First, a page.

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New therapy for COVID-19 expected to reduce hospitalizations

By Sudhiti Naskar

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Monoclonal antibody therapy, a new and effective therapeutic for COVID-19, is here in Nevada. It was approved by the U.S. Food and Drug Administration for emergency use in mild to moderate cases of the virus back in November 2020.

David Wuest, executive secretary of the Nevada State Board of Pharmacy, said pharmacies all over the Silver State are providing this new treatment to fight COVID-19. Nevada has made available two FDA-approved monoclonal antibody therapy medications administered through infusion for COVID-19 patients in high-risk categories. The therapy can be given to patients 12 years and older within 10 days of testing positive and where the possibility of severe sickness including lung, kidney and heart damage is observed. 

“These products should not be confused with the COVID vaccines. Rather, they are a class of drugs called monoclonal antibodies,” said Wuest. 

These antibodies are laboratory-created proteins which can restore, enhance or mimic the immune system’s attack on the virus and work as a type of immunotherapy to boost the body’s immune system and attack viral cells. 

Wuest said that treatment of certain patients with monoclonal antibodies might prevent hospitalizations and reduce the severity of illness. 

When infused early on in case of an infection among high-risk patients, the treatment can reduce hospitalization rates from between  4% to 15%, said Wuest, translating into a 70% reduction in new hospital admissions.

“These infusion systems are most effective when symptoms are mild to moderate, and they are able to keep the virus from attacking the body,” said Wuest.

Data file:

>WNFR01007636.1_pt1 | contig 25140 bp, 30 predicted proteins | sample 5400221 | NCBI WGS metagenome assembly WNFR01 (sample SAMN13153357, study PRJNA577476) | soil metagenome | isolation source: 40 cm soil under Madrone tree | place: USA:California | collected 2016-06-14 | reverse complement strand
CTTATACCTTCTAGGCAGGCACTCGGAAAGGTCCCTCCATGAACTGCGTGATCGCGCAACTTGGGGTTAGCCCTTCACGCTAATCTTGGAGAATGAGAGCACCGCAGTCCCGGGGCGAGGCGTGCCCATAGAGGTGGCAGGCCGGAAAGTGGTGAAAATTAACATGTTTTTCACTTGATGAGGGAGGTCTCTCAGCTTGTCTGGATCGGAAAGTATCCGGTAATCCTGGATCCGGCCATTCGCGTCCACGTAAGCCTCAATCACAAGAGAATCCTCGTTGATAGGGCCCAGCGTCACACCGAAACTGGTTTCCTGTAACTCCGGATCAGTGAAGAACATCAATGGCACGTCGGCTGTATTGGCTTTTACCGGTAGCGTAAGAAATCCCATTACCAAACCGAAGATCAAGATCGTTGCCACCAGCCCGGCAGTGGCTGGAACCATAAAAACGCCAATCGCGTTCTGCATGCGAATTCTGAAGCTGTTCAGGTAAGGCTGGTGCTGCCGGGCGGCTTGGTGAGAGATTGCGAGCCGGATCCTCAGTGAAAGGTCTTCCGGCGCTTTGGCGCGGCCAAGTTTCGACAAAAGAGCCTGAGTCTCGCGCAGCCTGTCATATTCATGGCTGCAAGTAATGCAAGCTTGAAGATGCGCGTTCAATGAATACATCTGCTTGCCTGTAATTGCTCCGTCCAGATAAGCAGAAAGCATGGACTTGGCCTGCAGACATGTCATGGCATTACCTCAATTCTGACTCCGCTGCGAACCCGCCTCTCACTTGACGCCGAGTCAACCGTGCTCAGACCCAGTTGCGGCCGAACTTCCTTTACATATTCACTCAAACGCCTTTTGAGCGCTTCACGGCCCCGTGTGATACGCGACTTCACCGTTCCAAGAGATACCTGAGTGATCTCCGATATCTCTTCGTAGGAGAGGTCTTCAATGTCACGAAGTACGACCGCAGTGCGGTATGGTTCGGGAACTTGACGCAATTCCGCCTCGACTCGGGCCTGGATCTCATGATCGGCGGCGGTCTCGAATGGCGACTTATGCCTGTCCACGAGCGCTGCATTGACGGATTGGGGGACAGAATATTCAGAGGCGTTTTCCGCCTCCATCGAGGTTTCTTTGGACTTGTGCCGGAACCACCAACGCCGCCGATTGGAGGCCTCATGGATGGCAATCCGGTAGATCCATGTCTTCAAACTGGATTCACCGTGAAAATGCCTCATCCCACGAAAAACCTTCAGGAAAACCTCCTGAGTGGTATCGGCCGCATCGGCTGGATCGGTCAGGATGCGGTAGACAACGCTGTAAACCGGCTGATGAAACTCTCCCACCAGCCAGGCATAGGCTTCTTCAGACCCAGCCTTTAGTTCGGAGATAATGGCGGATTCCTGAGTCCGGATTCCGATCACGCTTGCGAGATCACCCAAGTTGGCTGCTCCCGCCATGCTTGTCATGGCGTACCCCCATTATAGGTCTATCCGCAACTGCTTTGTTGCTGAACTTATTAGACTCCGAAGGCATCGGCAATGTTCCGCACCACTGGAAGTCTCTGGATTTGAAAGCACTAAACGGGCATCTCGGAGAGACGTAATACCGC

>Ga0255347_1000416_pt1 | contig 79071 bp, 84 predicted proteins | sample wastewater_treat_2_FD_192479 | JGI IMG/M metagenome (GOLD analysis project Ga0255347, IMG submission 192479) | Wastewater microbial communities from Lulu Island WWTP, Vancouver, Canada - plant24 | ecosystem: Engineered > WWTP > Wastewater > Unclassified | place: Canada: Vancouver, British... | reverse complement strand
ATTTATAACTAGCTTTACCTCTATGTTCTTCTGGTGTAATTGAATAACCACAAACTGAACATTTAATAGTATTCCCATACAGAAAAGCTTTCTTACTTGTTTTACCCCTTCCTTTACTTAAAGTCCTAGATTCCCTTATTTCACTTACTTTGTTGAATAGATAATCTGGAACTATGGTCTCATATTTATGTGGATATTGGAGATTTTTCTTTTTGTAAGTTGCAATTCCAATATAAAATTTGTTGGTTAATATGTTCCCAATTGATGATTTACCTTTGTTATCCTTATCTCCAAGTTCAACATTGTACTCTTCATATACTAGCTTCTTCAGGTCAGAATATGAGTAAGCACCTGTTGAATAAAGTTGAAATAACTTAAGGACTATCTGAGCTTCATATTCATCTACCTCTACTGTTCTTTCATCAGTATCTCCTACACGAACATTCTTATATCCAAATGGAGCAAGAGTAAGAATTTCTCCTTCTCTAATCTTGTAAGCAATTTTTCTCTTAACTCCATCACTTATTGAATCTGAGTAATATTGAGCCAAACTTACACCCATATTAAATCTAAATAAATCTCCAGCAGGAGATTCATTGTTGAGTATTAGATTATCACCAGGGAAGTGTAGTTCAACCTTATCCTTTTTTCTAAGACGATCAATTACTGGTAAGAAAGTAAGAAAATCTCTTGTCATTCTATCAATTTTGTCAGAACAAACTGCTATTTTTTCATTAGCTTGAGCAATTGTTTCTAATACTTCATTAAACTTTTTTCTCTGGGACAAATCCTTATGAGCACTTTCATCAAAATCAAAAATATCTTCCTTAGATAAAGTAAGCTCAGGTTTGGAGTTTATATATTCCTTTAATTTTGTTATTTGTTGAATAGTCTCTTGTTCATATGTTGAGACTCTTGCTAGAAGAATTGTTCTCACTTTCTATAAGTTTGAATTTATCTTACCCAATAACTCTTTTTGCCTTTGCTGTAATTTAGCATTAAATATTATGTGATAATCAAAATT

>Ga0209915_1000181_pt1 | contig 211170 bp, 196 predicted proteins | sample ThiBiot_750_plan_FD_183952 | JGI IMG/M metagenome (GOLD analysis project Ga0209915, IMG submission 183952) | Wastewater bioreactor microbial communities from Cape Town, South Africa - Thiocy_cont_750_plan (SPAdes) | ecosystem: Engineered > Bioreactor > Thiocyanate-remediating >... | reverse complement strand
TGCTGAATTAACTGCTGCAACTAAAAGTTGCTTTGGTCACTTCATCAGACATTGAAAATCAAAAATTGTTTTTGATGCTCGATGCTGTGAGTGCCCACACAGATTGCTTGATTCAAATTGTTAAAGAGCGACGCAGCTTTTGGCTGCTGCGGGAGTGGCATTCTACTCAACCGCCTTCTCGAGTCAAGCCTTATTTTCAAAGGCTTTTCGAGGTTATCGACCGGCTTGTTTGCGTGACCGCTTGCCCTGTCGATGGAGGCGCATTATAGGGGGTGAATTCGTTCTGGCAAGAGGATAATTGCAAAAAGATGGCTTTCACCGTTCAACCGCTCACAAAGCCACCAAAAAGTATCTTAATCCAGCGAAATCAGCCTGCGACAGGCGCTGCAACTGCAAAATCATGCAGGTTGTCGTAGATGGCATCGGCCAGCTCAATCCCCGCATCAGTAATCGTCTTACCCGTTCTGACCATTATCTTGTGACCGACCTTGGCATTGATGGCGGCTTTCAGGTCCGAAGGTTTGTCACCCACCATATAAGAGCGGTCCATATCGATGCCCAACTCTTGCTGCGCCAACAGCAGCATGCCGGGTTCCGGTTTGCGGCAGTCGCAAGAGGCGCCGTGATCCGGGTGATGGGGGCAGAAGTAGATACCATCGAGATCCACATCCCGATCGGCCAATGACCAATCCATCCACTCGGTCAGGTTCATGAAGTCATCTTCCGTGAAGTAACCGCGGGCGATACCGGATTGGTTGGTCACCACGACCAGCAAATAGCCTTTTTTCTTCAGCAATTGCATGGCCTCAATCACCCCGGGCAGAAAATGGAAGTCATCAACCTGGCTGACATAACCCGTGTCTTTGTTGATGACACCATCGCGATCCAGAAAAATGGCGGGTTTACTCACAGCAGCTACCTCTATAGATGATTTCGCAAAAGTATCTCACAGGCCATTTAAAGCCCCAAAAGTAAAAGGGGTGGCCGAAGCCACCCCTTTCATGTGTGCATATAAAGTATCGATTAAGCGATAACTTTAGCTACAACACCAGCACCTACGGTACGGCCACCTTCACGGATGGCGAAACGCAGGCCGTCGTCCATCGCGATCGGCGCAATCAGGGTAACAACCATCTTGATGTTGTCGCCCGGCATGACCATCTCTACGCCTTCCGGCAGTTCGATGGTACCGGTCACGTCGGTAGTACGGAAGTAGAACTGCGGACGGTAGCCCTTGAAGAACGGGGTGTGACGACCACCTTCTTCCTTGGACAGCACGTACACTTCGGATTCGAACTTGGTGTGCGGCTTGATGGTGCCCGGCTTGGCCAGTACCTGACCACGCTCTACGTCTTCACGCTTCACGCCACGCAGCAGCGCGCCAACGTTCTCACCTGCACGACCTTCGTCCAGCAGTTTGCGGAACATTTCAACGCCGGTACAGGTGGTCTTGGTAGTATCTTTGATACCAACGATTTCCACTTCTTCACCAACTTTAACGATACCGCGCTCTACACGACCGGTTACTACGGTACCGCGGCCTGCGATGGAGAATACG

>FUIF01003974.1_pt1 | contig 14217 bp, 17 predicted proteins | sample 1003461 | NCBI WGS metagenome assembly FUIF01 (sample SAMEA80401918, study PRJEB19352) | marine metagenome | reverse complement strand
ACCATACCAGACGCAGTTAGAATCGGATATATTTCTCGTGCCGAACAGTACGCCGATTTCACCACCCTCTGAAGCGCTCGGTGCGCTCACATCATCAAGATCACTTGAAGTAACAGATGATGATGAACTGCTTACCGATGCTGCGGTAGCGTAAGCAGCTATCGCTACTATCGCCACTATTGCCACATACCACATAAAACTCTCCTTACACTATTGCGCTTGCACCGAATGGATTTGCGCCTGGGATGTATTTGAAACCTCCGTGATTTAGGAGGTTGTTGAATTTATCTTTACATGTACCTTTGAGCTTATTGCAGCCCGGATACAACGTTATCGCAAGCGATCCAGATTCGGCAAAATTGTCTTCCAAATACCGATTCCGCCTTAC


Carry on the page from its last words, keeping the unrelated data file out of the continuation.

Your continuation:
Monoclonal antibodies have been deemed safe and effective in clinical trials. The monoclonal treatments have been provided and paid for by the government, said Wuest. However patients that meet the criteria must still get a referral from their doctors to receive the infusion treatment. 

A handful of infusion sites are available in northern Nevada, including Renown Health, Saint Mary’s Regional Medical Center and Northern Nevada Medical Center. Nevadans can find clinics close to their ZIP codes at https://covid.infusioncenter.org/ 

Statewide COVID-19 situation

The COVID-19 situation in Nevada continues to show a downward trend. As of today, Nevada has logged 279,146 total COVID-19 cases. 

The state’s Task Force is also reporting 1,011 daily new cases on a 14-day-rolling-average, down from about 1,700 in the beginning of January. In Washoe County, new cases per day have come down to 106 on a 14-day-rolling-average.

Nevada has now completed a cumulative 2,496,070 molecular tests since the beginning of COVID-19. 

Test positivity rate over the last 14 days is 17.4%. 

Washoe County's testing data as of Feb. 1, 2021. Source: NV Health Response COVID-19 Dashboard
Washoe County’s testing data as of Feb. 1, 2021. Source: NV Health Response COVID-19 Dashboard

The Nevada Hospital Association reported that the state is continuing to see a downward hospitalization trend. Currently 1,247 people are hospitalized for COVID-19, of whom 1,057 are confirmed to have COVID-19, and 190 are suspected.  


Candice McDaniel, Health Bureau Chief of the Bureau of Child, Family and Community Wellness,  said that a reported total of 253,159 doses of COVID-19 vaccine were injected in the arms of Nevadans as of Jan. 31. More than 37,000 second doses have been administered so far. 

McDaniel referred to the fact that Nevada has received a lower per captia  allocation of vaccine from the federal government compared to other states. 

Nevadans can visit https://www.immunizenevada.org/nv-covid-fighter to get relevant information on how to get vaccinated in their county, and how they can help their community in disease mitigation.

Many in the community that had the first dose of vaccine have been concerned about the availability of the second dose. McDaniel assured Nevadans that the second dose of vaccine will be available for both Moderna and Pfizer.

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